After 24 hours in Seoul, it was on to Tokyo. When I stepped off the aircraft, I was greeted by not one or two people in pink vests flapping various health forms and pointing and shouting but more than 20. As a first impression, it was off-putting and less than welcoming. While the immigration procedures were fast enough, you immediately got the sense that Japan might be marketing itself as a country for people who have enjoyed the past few years of absurd rules and get a thrill out of squirting on alcohol-based sanitisers and tearing into a pack of fresh masks – maybe even in an array of seasonal new colours.

Last month I penned a piece in the Nikkei about the need for Japan to take some active measures to move society out of the pandemic at speed. While there are a few rebels who go against the flow and don’t don masks, the country feels as though it’s caught between some vague official guidance (there have been few enforceable laws in Japan governing the pandemic) about not wearing a mask and a very real need to kick-start the economy – particularly by opening up to tourists. Just before I arrived the government said that coronavirus would be downgraded to flu status and many remarked that this would be the turning point when things would get back to normal. I’m not so sure.

Social conformity is part of what makes Japan Japan, so it’ll be a while before the Plexi, ethanol, temperature checks, masks and early closing hours are removed and the Tokyo that we love comes roaring back. On the plus side, there are still very few tourists, so now’s the time to have Kyoto almost to yourself, as I did on Saturday. Save for the odd pairs of Germans and Aussies wandering around in matching hiking gear (by the way, why? You’re in a proper city, so dress for the occasion for heaven sake), there are only well-behaved domestic tourists queuing for egg sandwiches and special-edition curry. Tokyo’s governor, Yuriko Koike, was in Europe this week, so hopefully she clocked that life is fully back to normal and, for her capital to compete, it needs to get its genki groove back. Now!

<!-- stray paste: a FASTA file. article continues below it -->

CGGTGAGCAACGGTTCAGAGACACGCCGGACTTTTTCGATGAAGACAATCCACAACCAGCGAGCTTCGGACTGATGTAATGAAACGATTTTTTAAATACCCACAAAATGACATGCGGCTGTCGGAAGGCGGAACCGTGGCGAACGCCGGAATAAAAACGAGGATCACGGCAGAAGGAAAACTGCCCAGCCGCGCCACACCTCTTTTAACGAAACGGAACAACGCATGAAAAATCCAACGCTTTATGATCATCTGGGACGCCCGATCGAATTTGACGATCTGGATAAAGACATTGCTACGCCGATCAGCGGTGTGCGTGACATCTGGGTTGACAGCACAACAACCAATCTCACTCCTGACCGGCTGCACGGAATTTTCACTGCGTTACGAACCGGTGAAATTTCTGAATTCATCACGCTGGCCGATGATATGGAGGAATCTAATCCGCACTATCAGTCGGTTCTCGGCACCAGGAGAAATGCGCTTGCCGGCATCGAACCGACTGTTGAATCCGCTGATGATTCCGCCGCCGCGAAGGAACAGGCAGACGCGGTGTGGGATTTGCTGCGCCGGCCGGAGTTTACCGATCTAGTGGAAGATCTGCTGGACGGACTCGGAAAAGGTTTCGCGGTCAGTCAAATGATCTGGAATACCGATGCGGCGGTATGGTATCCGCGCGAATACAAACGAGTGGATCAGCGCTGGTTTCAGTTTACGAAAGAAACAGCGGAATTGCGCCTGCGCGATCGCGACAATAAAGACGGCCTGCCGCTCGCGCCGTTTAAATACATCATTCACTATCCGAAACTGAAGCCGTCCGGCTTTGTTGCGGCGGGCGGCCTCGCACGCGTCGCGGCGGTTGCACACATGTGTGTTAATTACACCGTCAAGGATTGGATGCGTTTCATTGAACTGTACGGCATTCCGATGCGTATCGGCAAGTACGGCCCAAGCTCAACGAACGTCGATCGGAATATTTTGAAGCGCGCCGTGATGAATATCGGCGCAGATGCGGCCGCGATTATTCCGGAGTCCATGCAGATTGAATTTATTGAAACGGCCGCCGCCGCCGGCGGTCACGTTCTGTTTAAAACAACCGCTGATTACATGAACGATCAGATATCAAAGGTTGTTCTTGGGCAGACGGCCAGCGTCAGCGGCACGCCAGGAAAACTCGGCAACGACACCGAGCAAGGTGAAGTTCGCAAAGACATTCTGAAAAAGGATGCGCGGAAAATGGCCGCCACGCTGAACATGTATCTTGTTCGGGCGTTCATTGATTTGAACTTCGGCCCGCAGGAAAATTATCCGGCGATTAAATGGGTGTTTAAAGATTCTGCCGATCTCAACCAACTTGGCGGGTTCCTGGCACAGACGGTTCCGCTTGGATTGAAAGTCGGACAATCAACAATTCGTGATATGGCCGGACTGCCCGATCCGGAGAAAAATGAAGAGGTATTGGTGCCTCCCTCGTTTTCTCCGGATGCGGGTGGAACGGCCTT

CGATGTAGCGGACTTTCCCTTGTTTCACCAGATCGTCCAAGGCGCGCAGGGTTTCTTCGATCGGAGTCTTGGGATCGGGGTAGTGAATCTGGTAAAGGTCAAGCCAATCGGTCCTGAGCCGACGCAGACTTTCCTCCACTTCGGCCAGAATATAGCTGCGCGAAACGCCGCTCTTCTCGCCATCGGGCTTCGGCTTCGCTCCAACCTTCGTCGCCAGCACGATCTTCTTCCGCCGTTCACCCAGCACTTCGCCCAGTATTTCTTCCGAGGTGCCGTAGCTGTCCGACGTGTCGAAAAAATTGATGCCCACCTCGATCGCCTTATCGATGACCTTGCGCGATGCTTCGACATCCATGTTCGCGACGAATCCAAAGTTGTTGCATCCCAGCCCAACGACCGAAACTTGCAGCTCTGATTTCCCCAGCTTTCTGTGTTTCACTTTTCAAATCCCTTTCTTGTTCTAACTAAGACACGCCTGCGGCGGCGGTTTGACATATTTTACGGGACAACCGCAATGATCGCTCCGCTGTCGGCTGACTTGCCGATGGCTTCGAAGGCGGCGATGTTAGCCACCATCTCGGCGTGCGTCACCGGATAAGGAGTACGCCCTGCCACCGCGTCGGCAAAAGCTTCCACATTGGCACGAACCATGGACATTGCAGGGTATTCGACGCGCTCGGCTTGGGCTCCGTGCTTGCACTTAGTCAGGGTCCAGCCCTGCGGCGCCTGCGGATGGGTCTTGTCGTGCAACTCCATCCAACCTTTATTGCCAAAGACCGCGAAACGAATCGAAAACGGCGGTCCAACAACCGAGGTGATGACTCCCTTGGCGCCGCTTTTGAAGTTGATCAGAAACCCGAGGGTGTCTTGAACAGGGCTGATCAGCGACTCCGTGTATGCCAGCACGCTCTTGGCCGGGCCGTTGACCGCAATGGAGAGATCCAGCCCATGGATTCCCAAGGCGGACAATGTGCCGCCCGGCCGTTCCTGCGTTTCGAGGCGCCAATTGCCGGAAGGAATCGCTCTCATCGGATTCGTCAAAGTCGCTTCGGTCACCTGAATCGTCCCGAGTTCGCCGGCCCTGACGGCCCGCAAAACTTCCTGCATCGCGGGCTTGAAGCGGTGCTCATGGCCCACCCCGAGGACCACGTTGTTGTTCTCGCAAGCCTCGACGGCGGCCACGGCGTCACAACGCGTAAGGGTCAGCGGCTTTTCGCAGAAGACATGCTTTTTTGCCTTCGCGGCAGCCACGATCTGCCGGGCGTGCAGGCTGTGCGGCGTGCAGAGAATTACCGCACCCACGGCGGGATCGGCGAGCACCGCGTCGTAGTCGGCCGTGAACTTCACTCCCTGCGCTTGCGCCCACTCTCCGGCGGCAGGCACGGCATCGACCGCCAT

Eating Out / Sahbi Sahbi, Marrakech

Out in the open

“We wanted to make something unique,” says Olivier Marty, co-founder of Studio KO, the architectural practice behind Marrakech’s smart new restaurant Sahbi Sahbi (writes Sarah Rowland). Marty and partner Karl Fournier are perhaps best known for their work on the same city’s Yves Saint Laurent Museum. Opening Sahbi Sahbi, whose name means “soulmates” in the Darija dialect, wasn’t just a culinary or aesthetic act; it was political too. Kitchens in Morocco are mostly closed shops in which secrecy surrounds recipes that are passed down through generations. Sahbi Sahbi’s female-led kitchen, however, is at the centre, turning out cumin-spiced lamb tagines, chermoula sea bass, various pastillas (pies) and herby couscous dishes. “This is our attempt to showcase both modernity and the past,” says Marty. “We wanted to use design as a backdrop for the menu.”

Everything in the restaurant (except the bamboo lamps by American designer Isamu Noguchi) is made by local artisans. “There’s an abundance of wood and earthy materials,” says Fournier. Studio KO employed a variety of textured surfaces, such as carvings, brick and cedar elements, and non-symmetrical tiles. “We hope that Sahbi Sahbi becomes a special place for interaction and social gathering,” says Fournier. “It’s a space where people are invited to discover the Moroccan traditions that we’ve come to love.”
sahbisahbi.com